GREENFIELD — Listening to Gary West talk about his early days in the music business opens a window into the language, life and brotherhood of a road musician. His stories of bus breakdowns, chance meetings with country music royalty, auditions on the fly and backstage antics at the Grand Ole Opry in Nashville paint a world unknown to most.

As West — Gerald Boger to those who knew him as a young artist growing up in Hancock County in the 80s — approaches a long-awaited reunion with his original band, he can’t help but reminisce about the moments that made him the musician he is today.

West, a 1983 graduate of Eastern Hancock High School who began his musical career while still in junior high, returns to his roots and the Ricks Centre on Saturday to play with his first bandmates — the Royal Aces — for the first time in more than 25 years. The concert serves not only as a nod to the past but a fundraiser for a family friend with cancer.

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The Jan. 28 concert features both a Johnny Cash tribute show, “For the Love of Cash,” and the Royal Aces Reunion Jam, with the original Royal Aces: Brent Boyce, Rex Clem, Richie Hastings, Tony Seiler and West.

West has fond memories of playing music with the Royal Aces, the start he got with the group at local venues. The country western cover band played at the Greenfield American Legion, the Moose Lodge and the Eagles Club. And West hasn’t forgotten Darry Hood, of Dr. Rock and the Rollers, who was his science teacher at the junior high and his first unofficial agent.

“He was the one who arranged our first gig, playing at a seventh-grade dance,” West recalled.

For the 10 years following high school, West and the Royal Aces toured the U.S. and Canada playing an average of 200 gigs a year.

Brent Boyce, now 52, looks forward to the reunion. He currently works for a musical instrument distribution company, but he still plays music on the weekends with a central Indiana cover band called ‘Nuff Said.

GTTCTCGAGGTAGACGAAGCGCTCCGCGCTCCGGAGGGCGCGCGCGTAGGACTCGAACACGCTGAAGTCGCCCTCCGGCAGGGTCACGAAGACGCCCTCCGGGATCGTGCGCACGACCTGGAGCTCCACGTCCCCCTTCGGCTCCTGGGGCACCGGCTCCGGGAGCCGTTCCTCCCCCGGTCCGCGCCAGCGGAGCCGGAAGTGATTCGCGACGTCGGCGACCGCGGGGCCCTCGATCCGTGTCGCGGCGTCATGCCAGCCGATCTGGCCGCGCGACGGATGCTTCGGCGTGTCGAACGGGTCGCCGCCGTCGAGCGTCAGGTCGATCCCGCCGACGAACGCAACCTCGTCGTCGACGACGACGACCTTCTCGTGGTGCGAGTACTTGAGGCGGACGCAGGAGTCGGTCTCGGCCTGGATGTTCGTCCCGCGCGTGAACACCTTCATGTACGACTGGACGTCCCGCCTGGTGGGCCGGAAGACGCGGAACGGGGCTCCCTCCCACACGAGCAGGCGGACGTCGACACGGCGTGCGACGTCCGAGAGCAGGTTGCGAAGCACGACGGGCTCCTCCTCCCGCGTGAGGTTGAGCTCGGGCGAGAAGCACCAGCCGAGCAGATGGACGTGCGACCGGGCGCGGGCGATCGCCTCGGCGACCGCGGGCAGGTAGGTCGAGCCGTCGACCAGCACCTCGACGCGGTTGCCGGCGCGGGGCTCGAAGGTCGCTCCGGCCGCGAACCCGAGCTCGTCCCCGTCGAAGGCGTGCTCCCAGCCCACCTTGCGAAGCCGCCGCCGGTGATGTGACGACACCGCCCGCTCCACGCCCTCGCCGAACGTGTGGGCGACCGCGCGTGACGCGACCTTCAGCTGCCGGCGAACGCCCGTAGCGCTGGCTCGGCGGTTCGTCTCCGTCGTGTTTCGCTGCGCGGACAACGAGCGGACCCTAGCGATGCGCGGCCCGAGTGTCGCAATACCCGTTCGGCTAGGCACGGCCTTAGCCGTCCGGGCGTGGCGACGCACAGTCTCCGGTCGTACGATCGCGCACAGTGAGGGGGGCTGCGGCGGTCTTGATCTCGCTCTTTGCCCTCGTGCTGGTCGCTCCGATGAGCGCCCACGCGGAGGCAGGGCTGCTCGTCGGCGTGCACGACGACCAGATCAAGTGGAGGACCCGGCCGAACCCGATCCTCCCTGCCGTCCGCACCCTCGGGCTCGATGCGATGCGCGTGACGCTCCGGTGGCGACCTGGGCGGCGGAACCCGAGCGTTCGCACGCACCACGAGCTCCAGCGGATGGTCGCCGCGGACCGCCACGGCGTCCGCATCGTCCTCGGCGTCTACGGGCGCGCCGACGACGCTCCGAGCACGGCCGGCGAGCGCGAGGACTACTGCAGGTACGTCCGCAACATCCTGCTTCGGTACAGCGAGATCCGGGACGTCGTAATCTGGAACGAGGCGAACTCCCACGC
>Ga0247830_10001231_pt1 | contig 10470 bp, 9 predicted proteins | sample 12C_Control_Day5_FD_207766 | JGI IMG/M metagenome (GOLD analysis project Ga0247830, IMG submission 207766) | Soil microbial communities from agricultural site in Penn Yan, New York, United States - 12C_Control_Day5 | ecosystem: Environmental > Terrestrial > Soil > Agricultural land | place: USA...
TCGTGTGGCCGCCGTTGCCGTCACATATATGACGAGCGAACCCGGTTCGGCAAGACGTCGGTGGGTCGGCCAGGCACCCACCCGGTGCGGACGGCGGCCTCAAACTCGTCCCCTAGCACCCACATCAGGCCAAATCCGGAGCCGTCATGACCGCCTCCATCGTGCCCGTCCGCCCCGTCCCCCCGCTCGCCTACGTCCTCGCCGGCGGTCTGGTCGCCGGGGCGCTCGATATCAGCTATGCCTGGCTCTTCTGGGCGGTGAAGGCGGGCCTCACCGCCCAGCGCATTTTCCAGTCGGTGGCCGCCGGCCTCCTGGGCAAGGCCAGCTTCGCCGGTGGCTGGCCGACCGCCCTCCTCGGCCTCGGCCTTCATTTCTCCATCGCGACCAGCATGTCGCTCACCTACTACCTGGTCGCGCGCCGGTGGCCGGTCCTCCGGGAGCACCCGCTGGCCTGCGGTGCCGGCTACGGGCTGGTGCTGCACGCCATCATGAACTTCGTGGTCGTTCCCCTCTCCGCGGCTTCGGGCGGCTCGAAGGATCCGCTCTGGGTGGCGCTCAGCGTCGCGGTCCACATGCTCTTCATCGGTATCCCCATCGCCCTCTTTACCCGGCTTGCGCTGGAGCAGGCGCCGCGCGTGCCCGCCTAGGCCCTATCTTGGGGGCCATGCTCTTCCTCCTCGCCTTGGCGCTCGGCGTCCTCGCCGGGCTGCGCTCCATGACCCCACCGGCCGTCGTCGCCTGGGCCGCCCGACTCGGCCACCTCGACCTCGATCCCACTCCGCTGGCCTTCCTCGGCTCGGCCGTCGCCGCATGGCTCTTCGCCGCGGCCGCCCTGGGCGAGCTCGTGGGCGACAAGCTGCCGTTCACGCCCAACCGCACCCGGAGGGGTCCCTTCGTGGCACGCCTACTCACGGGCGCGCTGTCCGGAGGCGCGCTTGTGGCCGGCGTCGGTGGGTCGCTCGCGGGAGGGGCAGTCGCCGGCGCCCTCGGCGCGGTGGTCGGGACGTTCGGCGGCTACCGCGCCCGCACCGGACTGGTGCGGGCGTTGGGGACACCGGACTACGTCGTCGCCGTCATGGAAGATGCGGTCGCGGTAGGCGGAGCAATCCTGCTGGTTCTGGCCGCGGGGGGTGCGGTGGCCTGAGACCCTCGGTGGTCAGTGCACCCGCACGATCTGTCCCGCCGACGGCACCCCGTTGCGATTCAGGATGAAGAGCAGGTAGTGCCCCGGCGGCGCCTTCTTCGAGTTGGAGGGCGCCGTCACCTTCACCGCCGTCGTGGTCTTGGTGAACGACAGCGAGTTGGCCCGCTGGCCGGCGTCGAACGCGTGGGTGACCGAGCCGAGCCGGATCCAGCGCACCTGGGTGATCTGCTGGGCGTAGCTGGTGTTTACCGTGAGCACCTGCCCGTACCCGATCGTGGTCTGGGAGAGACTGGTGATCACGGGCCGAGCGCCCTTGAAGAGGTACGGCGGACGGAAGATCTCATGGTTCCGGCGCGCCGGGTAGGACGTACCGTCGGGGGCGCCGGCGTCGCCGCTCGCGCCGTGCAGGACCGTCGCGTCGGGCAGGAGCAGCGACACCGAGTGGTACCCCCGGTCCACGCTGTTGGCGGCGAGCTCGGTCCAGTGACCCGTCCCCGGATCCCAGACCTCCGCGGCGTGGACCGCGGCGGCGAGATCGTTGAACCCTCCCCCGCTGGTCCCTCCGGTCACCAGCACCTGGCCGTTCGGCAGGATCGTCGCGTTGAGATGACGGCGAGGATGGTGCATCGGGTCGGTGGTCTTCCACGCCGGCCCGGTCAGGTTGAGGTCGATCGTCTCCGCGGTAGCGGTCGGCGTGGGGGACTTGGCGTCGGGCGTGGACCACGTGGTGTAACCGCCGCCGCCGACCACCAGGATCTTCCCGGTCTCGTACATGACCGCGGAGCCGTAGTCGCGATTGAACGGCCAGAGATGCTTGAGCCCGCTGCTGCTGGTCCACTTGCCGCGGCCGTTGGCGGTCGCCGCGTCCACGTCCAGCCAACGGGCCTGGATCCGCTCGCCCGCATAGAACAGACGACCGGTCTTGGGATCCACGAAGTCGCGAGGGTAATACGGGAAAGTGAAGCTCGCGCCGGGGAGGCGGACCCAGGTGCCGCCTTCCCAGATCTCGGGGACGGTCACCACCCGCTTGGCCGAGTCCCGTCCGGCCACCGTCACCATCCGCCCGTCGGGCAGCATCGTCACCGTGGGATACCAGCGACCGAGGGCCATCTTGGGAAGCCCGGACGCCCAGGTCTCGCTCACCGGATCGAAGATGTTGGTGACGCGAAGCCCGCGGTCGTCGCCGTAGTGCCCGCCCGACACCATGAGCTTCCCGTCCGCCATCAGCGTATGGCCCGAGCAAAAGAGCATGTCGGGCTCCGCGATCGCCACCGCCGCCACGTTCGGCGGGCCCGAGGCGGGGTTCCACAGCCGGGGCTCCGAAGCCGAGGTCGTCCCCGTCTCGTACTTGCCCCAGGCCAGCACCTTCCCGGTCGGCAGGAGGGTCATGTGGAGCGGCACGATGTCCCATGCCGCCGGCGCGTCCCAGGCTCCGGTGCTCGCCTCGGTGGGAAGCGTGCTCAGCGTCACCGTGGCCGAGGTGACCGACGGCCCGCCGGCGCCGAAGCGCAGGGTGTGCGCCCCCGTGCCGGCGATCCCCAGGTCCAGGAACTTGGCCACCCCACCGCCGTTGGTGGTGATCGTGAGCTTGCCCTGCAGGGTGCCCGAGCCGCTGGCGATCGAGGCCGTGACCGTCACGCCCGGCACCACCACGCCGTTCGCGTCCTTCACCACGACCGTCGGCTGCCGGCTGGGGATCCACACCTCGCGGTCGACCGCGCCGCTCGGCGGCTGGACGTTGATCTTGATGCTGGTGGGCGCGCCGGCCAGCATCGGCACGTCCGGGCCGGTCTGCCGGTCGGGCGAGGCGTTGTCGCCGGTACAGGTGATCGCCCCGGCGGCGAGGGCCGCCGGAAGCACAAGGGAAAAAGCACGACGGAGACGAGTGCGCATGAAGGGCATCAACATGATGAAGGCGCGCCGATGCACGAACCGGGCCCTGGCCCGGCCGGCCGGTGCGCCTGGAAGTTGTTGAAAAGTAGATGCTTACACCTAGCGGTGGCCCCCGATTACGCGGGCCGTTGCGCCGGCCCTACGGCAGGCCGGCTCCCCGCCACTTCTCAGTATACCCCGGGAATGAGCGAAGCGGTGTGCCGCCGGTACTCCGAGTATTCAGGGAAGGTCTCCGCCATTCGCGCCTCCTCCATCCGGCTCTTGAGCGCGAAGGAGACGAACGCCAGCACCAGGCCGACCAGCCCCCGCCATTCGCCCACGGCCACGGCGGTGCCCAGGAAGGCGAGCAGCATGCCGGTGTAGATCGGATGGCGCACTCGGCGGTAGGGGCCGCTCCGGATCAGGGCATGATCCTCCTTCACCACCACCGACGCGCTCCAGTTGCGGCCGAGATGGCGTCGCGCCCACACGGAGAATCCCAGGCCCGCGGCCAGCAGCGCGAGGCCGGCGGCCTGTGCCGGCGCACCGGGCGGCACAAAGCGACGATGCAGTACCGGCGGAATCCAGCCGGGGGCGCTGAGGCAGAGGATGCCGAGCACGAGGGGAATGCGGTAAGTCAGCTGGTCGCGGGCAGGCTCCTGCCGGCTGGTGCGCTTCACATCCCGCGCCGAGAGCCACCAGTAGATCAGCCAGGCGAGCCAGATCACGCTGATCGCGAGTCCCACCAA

Boyce, who toured with the Royal Aces for almost 10 years, has good memories of those years.

“For a young, single guy, it was a lot of fun,” he said. “I would never do it again, but I wouldn’t trade it for anything.”

He is excited about playing with the group again and isn’t worried at all about not rehearsing ahead of time.

“We know each other musically very well,” Boyce said. “It will be just like getting back on a bicycle.”

Rex Clem, another original Royal Ace, still is playing bass guitar with West’s “For the Love of Cash” show. He now lives in Nashville, Tennessee, and makes his living as a musician.

Tony Seiler, on drums, lives in Greenfield and plays with the Indianapolis dance band, Ripple Effect.

Also in attendance will be some special guests — including Hood, who has stayed in touch with West all these years. Hood showed up at West’s September album release party in Nashville, where he ended up emceeing the event when the scheduled emcee fell ill.

Also in attendance will be Randy Gross, currently a gospel singer, and Jerry Crosby, lead singer for the group, Stagecoach, both of whom were inspirations to the young Royal Aces group and idols to West.

“We want to recognize people that were significant to us,” West said.

West’s concert in Greenfield will be his third appearance locally in as many years. He played his Johnny Cash tribute show at the Ricks Centre in August 2015 and again for the Entertainment on the Plaza series in June 2016.

While those familiar tunes will come with him for this show, the event is about more than just entertaining.

West’s concert isn’t just about getting the band back together. Part of the proceeds from the performance are earmarked as a donation toward medical costs for close friend and cancer patient Robin Grove, who was diagnosed with follicular lymphoma in March. Grove is the sister of another former Royal Aces member, Scott Grove, who was unable to attend the reunion. West plans to donate 50 percent of the VIP ticket sales, 10 percent of merchandise sales and 15 percent of regular ticket sales are being donated to help cover some of Grove’s medical expenses.

If you go


What: Gary West “For the Love of Cash” show and Royal Aces Reunion Jam

When: 7 p.m. Jan. 28

Where: H. J. Ricks Centre for the Arts, 122 W. Main St.

Details: Limited VIP tickets available for $20 at; $15 at the door


You can still donate to Robin Grove’s medical expenses at

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Christine Schaefer is arts editor and editorial assistant at the Daily Reporter. She can be reached at 317-477-3222 or